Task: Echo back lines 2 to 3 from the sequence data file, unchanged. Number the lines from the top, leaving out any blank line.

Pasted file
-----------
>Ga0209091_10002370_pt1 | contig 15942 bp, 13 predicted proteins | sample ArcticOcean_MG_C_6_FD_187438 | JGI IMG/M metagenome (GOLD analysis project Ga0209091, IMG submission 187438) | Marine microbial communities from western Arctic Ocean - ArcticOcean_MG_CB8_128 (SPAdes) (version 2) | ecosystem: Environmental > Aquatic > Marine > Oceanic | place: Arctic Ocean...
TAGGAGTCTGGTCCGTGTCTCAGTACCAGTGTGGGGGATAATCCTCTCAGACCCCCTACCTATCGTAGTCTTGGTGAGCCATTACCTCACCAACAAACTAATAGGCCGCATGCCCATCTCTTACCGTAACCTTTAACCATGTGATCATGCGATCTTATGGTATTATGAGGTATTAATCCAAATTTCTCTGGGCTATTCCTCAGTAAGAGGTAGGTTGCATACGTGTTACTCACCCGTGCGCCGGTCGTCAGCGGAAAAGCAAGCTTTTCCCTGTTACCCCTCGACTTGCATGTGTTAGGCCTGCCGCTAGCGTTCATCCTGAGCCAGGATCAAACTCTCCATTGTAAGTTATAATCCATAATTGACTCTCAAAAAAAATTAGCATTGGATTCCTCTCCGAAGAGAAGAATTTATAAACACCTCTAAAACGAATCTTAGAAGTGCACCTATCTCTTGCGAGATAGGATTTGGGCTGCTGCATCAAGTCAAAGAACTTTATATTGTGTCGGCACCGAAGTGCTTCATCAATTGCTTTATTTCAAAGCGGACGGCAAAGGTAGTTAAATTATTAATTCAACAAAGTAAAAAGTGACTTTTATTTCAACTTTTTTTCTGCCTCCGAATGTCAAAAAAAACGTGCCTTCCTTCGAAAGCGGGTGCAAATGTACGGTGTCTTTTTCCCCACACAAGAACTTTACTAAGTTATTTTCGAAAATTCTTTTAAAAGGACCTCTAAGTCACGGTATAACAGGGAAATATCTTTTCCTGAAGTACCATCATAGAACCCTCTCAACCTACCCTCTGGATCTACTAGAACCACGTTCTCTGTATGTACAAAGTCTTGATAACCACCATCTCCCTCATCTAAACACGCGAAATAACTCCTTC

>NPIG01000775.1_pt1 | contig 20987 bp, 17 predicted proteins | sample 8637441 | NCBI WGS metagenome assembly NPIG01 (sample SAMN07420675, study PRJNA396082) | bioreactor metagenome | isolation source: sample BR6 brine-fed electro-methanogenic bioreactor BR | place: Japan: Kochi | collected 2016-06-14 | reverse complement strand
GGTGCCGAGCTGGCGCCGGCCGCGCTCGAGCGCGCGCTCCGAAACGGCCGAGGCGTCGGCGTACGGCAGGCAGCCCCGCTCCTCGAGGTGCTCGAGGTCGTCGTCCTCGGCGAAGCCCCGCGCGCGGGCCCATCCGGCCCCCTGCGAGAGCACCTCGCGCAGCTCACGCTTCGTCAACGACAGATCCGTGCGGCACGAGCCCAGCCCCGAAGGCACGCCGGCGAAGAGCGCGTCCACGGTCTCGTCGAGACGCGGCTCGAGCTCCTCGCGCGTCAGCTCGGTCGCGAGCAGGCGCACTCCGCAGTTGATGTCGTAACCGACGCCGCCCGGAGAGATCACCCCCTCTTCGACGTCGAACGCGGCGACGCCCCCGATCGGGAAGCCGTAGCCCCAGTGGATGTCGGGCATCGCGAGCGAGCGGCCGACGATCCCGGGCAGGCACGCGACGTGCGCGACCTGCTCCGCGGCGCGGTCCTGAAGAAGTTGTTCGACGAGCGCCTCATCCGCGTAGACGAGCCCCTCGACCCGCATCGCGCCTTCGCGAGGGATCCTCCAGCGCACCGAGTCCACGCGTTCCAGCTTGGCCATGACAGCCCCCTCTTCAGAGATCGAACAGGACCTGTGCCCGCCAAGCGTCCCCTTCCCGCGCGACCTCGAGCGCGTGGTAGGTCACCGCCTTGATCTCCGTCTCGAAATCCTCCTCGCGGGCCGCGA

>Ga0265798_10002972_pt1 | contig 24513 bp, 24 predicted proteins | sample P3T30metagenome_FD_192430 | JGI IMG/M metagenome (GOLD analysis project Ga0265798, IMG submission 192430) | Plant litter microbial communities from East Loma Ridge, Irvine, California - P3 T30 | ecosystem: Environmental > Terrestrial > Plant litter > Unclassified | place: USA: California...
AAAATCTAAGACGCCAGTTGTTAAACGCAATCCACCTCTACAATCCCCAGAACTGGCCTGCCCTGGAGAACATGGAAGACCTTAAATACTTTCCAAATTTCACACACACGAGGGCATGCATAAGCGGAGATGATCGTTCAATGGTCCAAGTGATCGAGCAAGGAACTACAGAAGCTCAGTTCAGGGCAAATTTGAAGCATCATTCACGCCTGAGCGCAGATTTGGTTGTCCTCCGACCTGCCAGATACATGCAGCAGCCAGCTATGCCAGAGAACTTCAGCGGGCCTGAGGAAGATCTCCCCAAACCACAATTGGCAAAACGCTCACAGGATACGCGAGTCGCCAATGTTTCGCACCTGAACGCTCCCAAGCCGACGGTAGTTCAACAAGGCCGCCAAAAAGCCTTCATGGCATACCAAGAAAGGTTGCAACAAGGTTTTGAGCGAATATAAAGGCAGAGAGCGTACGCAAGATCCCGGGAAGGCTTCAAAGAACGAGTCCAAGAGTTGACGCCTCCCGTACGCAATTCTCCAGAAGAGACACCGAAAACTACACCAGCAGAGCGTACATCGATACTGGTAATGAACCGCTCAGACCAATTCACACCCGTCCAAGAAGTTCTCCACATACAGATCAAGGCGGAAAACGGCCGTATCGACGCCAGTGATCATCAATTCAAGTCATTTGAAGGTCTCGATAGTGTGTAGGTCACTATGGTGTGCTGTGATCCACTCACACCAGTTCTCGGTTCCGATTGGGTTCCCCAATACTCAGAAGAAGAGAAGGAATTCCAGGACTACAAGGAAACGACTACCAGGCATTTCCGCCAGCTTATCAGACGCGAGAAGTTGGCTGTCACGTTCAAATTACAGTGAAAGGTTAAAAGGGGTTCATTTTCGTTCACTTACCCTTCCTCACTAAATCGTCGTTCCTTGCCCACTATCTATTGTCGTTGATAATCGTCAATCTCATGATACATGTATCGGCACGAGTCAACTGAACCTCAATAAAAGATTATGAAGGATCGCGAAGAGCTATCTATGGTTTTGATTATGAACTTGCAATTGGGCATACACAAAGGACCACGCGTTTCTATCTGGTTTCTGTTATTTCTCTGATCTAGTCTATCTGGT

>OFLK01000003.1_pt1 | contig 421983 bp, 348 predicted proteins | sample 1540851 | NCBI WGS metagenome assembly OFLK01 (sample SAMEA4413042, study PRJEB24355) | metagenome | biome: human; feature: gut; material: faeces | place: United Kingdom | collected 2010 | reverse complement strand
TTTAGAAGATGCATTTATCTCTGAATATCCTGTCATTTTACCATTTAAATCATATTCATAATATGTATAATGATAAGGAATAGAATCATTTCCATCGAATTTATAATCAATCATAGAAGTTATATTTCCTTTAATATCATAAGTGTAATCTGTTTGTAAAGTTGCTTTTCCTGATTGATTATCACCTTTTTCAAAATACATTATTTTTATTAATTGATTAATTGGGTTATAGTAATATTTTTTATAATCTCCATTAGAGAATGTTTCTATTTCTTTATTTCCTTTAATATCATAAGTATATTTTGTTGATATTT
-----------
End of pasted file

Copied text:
TAGGAGTCTGGTCCGTGTCTCAGTACCAGTGTGGGGGATAATCCTCTCAGACCCCCTACCTATCGTAGTCTTGGTGAGCCATTACCTCACCAACAAACTAATAGGCCGCATGCCCATCTCTTACCGTAACCTTTAACCATGTGATCATGCGATCTTATGGTATTATGAGGTATTAATCCAAATTTCTCTGGGCTATTCCTCAGTAAGAGGTAGGTTGCATACGTGTTACTCACCCGTGCGCCGGTCGTCAGCGGAAAAGCAAGCTTTTCCCTGTTACCCCTCGACTTGCATGTGTTAGGCCTGCCGCTAGCGTTCATCCTGAGCCAGGATCAAACTCTCCATTGTAAGTTATAATCCATAATTGACTCTCAAAAAAAATTAGCATTGGATTCCTCTCCGAAGAGAAGAATTTATAAACACCTCTAAAACGAATCTTAGAAGTGCACCTATCTCTTGCGAGATAGGATTTGGGCTGCTGCATCAAGTCAAAGAACTTTATATTGTGTCGGCACCGAAGTGCTTCATCAATTGCTTTATTTCAAAGCGGACGGCAAAGGTAGTTAAATTATTAATTCAACAAAGTAAAAAGTGACTTTTATTTCAACTTTTTTTCTGCCTCCGAATGTCAAAAAAAACGTGCCTTCCTTCGAAAGCGGGTGCAAATGTACGGTGTCTTTTTCCCCACACAAGAACTTTACTAAGTTATTTTCGAAAATTCTTTTAAAAGGACCTCTAAGTCACGGTATAACAGGGAAATATCTTTTCCTGAAGTACCATCATAGAACCCTCTCAACCTACCCTCTGGATCTACTAGAACCACGTTCTCTGTATGTACAAAGTCTTGATAACCACCATCTCCCTCATCTAAACACGCGAAATAACTCCTTC

>NPIG01000775.1_pt1 | contig 20987 bp, 17 predicted proteins | sample 8637441 | NCBI WGS metagenome assembly NPIG01 (sample SAMN07420675, study PRJNA396082) | bioreactor metagenome | isolation source: sample BR6 brine-fed electro-methanogenic bioreactor BR | place: Japan: Kochi | collected 2016-06-14 | reverse complement strand